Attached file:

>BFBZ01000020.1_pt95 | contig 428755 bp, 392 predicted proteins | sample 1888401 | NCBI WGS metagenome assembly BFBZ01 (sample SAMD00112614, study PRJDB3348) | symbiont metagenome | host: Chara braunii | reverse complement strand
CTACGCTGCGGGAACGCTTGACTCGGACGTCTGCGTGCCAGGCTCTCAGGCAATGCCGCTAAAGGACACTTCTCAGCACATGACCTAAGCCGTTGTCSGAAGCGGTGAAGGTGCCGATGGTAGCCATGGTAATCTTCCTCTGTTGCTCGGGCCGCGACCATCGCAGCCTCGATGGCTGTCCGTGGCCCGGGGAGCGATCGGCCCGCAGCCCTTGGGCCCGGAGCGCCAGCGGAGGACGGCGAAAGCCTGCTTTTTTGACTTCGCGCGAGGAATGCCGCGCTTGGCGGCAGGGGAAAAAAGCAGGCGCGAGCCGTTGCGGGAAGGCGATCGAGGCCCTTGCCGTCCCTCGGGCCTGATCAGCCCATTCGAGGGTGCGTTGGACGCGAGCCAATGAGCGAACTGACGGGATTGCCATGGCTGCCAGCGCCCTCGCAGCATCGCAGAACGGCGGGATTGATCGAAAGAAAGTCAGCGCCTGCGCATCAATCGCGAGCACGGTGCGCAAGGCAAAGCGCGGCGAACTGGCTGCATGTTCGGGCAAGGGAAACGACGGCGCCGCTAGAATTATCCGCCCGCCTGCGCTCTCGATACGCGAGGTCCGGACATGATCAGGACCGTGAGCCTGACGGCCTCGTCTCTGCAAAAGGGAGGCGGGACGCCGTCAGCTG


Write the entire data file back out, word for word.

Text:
>BFBZ01000020.1_pt95 | contig 428755 bp, 392 predicted proteins | sample 1888401 | NCBI WGS metagenome assembly BFBZ01 (sample SAMD00112614, study PRJDB3348) | symbiont metagenome | host: Chara braunii | reverse complement strand
CTACGCTGCGGGAACGCTTGACTCGGACGTCTGCGTGCCAGGCTCTCAGGCAATGCCGCTAAAGGACACTTCTCAGCACATGACCTAAGCCGTTGTCSGAAGCGGTGAAGGTGCCGATGGTAGCCATGGTAATCTTCCTCTGTTGCTCGGGCCGCGACCATCGCAGCCTCGATGGCTGTCCGTGGCCCGGGGAGCGATCGGCCCGCAGCCCTTGGGCCCGGAGCGCCAGCGGAGGACGGCGAAAGCCTGCTTTTTTGACTTCGCGCGAGGAATGCCGCGCTTGGCGGCAGGGGAAAAAAGCAGGCGCGAGCCGTTGCGGGAAGGCGATCGAGGCCCTTGCCGTCCCTCGGGCCTGATCAGCCCATTCGAGGGTGCGTTGGACGCGAGCCAATGAGCGAACTGACGGGATTGCCATGGCTGCCAGCGCCCTCGCAGCATCGCAGAACGGCGGGATTGATCGAAAGAAAGTCAGCGCCTGCGCATCAATCGCGAGCACGGTGCGCAAGGCAAAGCGCGGCGAACTGGCTGCATGTTCGGGCAAGGGAAACGACGGCGCCGCTAGAATTATCCGCCCGCCTGCGCTCTCGATACGCGAGGTCCGGACATGATCAGGACCGTGAGCCTGACGGCCTCGTCTCTGCAAAAGGGAGGCGGGACGCCGTCAGCTG